shoving off – (Informal) To be leaving.
Smith: “I’m shoving off, Inspector.”
spill the beans – (Idiom) To disclose a secret.
Charlie Chan’s Oldest Daughter: “C’mon, Pop, spill the beans!”
that’s a go – (Informal) To be in agreement toward a proposal.
Huntley Van Horn: “That’s a go, there are no more answers.”
THE ROYAL HAWAIIAN HOTEL
The Royal Hawaiian Hotel, which opened on February 1, 1927, was built by the Matson Navigation Company at a cost of $4 million. Constructed on 15 acres of beautiful Waikiki beach frontage, the luxurious pink Moorish-style hotel was promoted worldwide as a premier visitor destination. The romance that had made Waikiki so attractive in the past contributed to ensuring that the “Pink Palace” was a favorite of both visitors and local residents, which it has remained for decades.
As mentioned above, the famous Matson Line that brought visitors to the Islands from the mainland aboard its ships, owned the Royal Hawaiian. As the liners rounded Diamond Head, they would pause to face the pink landmark and, to signal their arrival, they would blast their horns. Many of the hotel’s guests would arrive aboard these Matson ships.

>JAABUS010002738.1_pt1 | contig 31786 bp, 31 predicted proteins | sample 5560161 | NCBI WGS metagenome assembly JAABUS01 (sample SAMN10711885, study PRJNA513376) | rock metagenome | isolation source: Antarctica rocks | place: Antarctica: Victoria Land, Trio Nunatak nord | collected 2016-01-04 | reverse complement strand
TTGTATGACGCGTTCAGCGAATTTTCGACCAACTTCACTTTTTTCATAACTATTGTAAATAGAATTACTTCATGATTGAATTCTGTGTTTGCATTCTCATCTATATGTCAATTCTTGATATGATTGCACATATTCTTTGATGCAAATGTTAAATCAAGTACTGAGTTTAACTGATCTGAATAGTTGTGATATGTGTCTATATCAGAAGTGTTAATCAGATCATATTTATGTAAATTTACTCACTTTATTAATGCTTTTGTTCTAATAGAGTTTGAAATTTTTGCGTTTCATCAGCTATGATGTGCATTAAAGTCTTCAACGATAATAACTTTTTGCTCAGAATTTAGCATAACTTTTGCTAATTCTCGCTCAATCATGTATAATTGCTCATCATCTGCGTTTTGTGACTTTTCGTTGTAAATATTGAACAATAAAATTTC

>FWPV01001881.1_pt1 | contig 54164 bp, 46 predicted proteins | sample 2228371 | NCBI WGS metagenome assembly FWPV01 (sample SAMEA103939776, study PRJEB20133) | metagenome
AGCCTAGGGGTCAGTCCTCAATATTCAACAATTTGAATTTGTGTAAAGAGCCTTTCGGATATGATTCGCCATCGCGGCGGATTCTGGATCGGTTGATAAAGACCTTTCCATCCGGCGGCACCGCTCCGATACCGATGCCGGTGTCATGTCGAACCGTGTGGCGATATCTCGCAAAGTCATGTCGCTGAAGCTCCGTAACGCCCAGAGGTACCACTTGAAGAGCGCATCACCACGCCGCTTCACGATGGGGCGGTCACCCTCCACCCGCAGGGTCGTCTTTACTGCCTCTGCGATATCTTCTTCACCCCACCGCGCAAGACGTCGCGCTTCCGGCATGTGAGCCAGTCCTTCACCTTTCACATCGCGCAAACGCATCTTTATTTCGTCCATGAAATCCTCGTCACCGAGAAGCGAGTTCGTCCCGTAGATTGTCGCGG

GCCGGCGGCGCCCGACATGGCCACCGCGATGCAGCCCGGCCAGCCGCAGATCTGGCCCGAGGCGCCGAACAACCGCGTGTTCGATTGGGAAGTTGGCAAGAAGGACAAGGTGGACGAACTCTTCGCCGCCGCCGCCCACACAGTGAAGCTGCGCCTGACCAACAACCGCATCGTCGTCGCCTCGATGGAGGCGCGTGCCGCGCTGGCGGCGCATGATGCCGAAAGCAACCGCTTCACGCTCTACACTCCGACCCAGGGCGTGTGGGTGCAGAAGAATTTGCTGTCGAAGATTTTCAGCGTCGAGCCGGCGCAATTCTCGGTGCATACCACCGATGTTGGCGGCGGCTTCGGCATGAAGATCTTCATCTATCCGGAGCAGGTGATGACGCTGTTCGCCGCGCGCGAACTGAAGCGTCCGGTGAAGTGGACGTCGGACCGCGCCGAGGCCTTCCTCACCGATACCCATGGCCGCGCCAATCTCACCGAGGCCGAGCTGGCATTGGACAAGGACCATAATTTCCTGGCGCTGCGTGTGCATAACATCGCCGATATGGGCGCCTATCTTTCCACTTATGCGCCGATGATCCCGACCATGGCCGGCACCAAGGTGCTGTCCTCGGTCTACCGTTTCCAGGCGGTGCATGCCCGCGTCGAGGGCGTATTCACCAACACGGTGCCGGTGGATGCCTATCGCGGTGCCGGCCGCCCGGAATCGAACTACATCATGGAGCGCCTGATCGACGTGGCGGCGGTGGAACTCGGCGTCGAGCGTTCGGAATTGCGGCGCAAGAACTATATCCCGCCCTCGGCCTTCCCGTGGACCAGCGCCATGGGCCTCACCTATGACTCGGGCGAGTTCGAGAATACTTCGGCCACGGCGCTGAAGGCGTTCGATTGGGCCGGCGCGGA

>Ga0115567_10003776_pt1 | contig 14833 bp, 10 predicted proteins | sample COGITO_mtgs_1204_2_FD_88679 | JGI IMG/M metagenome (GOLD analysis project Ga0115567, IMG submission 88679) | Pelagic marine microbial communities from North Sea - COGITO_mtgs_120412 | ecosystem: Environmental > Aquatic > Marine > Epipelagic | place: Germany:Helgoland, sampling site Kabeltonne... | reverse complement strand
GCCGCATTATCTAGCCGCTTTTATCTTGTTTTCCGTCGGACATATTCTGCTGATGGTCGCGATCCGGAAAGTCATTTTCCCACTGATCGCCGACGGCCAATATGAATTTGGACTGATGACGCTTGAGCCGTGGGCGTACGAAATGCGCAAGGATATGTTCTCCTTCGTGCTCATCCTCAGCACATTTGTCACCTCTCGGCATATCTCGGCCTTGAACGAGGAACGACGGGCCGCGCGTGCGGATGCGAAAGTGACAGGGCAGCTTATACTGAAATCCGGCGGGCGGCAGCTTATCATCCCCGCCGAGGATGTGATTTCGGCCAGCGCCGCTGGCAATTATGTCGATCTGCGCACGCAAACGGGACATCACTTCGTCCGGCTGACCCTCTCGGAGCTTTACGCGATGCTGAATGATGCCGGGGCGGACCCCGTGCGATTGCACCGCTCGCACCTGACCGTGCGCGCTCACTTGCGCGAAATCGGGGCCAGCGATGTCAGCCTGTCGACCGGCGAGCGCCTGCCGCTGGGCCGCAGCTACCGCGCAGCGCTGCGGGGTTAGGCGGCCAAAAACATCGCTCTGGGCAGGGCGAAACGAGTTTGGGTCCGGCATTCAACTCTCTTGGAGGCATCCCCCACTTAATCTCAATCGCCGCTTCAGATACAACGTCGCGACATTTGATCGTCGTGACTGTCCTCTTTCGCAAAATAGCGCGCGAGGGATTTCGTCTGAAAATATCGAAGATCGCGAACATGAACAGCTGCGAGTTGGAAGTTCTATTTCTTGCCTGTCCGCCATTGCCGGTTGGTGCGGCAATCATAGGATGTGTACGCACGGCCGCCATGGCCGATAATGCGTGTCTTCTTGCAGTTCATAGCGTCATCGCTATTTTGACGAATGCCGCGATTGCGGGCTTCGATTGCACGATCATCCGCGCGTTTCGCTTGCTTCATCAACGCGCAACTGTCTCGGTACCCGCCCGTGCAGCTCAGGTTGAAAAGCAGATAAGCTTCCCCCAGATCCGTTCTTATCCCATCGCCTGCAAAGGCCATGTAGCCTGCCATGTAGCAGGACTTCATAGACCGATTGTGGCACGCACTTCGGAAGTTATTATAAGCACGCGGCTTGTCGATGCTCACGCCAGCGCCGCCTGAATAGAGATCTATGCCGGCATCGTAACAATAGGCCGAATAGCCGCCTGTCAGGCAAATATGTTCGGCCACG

During World War II, the Royal Hawaiian was used to house Navy personnel for rest and relaxation. Servicemen returning from duty in the Pacific “unwound” at the famous hotel. Following the war, the hotel, showing definite wear resulting from the Navy’s use, was remodeled.
Following statehood in 1959, rapid development occurred in Waikiki. Today, the Royal Hawaiian Hotel is surrounded by high-rise hotels, including newer wings of its own. However, the romance of the old days can still be found at the “Pink Palace,” and, if one listens carefully, voices from the past, including those of Warner Oland and the cast and crew of The Black Camel, can still be faintly heard.
For a complete glossary list from all films, please visit our Charlie Chan Glossary.
The song Aloha ‘Oe (Farewell to Thee), written in 1877 by Hawaii’s last monarch, Queen Lili`uokalani, can be heard as “exit music” at the very end of The Black Camel.
Ha`aheo `e ka ua I nà pàli
Proudly the rain on the cliffs
Ke nihi a`ele i ka nahele
Creeps into the forest
E uhai ana paha i ka liko
Seeking the buds
Pua `àhihi lehua o uka.
And miniature lehua flowers of the uplands.
Aloha `oe, aloha `oe
Farewell to thee, farewell to thee
E ke onaona noho i ka lipo.
O fragrance in the blue depths.
“One fond embrace,” a ho`i a`e au
One fond embrace, and I leave
A hui hou aku.
To meet again.
`O ka hali`a aloha ka i hiki mai
Sweet memories come
Ke hone a`e nei i ku`u manawa.
Sound softly in my heart.
`O `oe nò ka`u ipo aloha
You are my beloved sweetheart
A loko e hana nei.
Maopopo ku`u `ike i ka nani
I understand the beauty
Nà pua rose o Mauna-wili.
Of rose blossoms at Mauna-wili.
I laila ho`ohie nà manu,
There the birds delight,
Miki`ala i ka nani o ia pua.
To the beauty of this flower.